Add in that HH and MR both extend breakfast (and usually lounge) benefits on award stays, whereas IHG make a point to penalise you for actually daring to use the points you’ve accrued.

      IHG was my first elite status but now I’m spire only through the card, I’m titanium at MR through actual stays because their reward program works far better for me despite smaller footprint over here.

      • Anna says:

        Hotels tend to have a very limited number of interconnecting rooms. Adjoining rooms are much more likely to be allocated and if your kids are a bit older you probably wouldn’t be leaving the door open anyway. Adjoining or opposite rooms just require going though 2 doors instead of one!

      • Harry T says:

        Marriott Bonvoy is far superior in terms of benefits, hotel quality and footprint. I probably won’t even bother to renew my Ambassador status as few IC hotels that are readily accessible have decent hard product, and I don’t personally stay at HI/HIX often.

    • memesweeper says:

      In contrast to Rob and others I’ve frequently booked multiple reward rooms with IHG, then emailed the hotel and asked for the bookings to be linked and provide adjoining/connecting. It has never gone wrong for us (family of five, so there’s never a suite big enough). This is in the UK and abroad.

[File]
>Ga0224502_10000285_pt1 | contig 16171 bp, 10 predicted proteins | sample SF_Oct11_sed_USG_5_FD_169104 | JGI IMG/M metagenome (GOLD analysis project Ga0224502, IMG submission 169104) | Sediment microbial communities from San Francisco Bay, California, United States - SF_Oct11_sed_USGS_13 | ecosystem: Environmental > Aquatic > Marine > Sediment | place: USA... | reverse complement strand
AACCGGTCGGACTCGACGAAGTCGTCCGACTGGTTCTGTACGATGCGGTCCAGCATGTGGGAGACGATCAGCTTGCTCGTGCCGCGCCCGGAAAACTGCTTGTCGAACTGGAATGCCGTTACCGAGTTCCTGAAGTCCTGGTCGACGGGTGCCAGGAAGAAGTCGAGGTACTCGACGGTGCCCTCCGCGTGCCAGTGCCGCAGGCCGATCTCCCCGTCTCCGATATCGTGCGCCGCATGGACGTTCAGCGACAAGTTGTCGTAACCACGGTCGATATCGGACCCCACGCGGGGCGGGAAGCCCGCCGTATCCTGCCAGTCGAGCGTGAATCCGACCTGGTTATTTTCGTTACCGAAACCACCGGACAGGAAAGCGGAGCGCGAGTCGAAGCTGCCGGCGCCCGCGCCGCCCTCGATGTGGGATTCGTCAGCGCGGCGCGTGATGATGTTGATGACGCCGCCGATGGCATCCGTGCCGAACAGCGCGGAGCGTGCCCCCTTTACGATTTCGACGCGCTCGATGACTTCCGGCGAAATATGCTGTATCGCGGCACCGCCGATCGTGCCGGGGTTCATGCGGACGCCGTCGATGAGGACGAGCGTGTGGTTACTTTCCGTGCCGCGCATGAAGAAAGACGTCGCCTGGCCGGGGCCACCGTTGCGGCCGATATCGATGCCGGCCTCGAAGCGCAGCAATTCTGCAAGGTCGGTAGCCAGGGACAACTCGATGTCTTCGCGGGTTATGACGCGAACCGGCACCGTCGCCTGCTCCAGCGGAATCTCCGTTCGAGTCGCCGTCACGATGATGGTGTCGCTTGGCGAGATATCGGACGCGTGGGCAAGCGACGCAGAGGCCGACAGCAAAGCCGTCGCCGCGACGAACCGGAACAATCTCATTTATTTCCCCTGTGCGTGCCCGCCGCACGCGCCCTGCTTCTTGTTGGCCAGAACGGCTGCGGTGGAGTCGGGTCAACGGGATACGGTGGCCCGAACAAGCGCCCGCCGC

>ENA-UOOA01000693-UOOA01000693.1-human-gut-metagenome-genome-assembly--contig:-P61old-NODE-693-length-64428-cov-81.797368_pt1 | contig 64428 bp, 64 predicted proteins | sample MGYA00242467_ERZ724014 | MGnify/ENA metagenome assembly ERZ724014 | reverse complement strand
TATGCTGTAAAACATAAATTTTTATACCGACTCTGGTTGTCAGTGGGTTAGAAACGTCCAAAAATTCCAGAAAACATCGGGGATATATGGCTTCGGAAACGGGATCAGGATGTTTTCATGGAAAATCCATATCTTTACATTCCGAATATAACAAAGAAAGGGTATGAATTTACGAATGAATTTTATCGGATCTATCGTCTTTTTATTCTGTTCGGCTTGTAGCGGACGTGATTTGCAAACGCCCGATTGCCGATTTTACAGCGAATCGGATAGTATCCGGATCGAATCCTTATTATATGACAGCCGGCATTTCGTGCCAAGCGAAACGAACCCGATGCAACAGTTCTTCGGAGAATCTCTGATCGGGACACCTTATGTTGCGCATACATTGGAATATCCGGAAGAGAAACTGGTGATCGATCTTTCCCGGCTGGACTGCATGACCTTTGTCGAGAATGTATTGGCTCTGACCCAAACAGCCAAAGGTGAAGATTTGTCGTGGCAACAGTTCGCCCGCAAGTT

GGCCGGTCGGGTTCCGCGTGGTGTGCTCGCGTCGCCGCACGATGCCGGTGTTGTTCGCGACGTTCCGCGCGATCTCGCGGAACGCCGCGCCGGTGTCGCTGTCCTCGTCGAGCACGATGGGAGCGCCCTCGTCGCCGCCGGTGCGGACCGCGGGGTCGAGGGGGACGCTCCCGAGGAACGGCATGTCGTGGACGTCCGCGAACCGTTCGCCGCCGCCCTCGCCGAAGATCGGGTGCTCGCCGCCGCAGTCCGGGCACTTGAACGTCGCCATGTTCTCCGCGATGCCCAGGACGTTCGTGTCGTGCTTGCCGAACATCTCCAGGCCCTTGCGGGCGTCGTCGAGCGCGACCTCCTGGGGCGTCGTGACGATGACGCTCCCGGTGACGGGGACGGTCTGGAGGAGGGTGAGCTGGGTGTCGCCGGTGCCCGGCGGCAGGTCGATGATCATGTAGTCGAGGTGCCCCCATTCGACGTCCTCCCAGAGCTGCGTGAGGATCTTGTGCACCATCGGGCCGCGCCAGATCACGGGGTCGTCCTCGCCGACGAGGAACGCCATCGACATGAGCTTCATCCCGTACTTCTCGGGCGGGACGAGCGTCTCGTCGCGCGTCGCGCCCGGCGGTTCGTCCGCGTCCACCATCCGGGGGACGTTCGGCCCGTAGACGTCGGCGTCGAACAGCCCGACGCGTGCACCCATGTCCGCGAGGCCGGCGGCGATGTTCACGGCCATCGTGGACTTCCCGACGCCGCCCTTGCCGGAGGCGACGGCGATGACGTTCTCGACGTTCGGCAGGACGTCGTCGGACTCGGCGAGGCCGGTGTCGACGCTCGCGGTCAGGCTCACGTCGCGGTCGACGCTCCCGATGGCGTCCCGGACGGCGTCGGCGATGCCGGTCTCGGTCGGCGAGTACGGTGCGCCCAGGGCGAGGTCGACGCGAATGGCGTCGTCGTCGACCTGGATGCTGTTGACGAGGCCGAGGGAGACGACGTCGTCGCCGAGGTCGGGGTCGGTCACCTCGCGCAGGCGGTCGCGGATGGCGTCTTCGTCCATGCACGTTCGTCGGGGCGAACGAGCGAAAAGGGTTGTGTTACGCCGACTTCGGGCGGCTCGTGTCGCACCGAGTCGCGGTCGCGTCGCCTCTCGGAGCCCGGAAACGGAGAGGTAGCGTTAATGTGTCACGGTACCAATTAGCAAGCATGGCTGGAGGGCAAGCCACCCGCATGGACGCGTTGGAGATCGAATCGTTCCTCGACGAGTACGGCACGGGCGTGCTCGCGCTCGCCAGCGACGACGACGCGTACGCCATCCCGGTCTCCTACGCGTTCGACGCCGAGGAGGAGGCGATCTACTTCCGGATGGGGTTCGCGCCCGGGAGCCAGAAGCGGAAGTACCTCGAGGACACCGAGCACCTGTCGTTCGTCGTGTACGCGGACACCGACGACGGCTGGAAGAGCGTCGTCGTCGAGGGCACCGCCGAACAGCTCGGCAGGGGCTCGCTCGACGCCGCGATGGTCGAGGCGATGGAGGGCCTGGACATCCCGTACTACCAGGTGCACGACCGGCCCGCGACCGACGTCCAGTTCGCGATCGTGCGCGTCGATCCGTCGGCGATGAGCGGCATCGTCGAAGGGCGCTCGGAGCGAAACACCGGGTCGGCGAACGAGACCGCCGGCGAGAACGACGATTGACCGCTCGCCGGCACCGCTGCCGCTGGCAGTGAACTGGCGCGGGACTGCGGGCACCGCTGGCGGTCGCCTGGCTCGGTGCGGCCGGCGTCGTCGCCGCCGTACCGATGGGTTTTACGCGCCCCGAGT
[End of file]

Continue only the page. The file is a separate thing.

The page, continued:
• NigelthePensioner says:

    I thought that most hotel reward schemes only allowed “lower end” (for want of a better term) room redemptions and that redemptions for suites, Club Lounge access rooms and such were not included in the programme, BUT that such rooms may be available on status upgrade (according to chain) “if available” at check in. This is why I dont bother with hotel points for “free” rooms but just use status perks courtesy of AmEx which seems to work if you get in touch with the hotel prior to your stay. This way I pay for room type D and get an upgrade to room type E, thereby “saving money” equal to the daily room charge difference between the rooms and get the room type that I want at a lower rate. It is unlikely that you will get a room upgrade on a redemption and indeed the view from your room with a redemption may be such that you crave NOT to be given a late checkout! Happy New Covid (20) to all!!

    • Anna says:

      But see above, Nigel, I have often got upgrades on redemptions!

    • John says:

      I frequently get upgraded on redemptions and occasionally I find higher end rooms for points at a good rate.

    • Pid says:

      I have also received upgrades on redemptions but agree that sometimes it is better to pay for the room you want if you want to guarantee receiving it.

  • Rob says:

    Trying to get a Radisson Status match by emailing statusmatch (at) radissonhotels.com and getting no reply whatsoever.

    Anyone know if they are still offering matches?

    HNY you lot.

  • Sam Wardill says: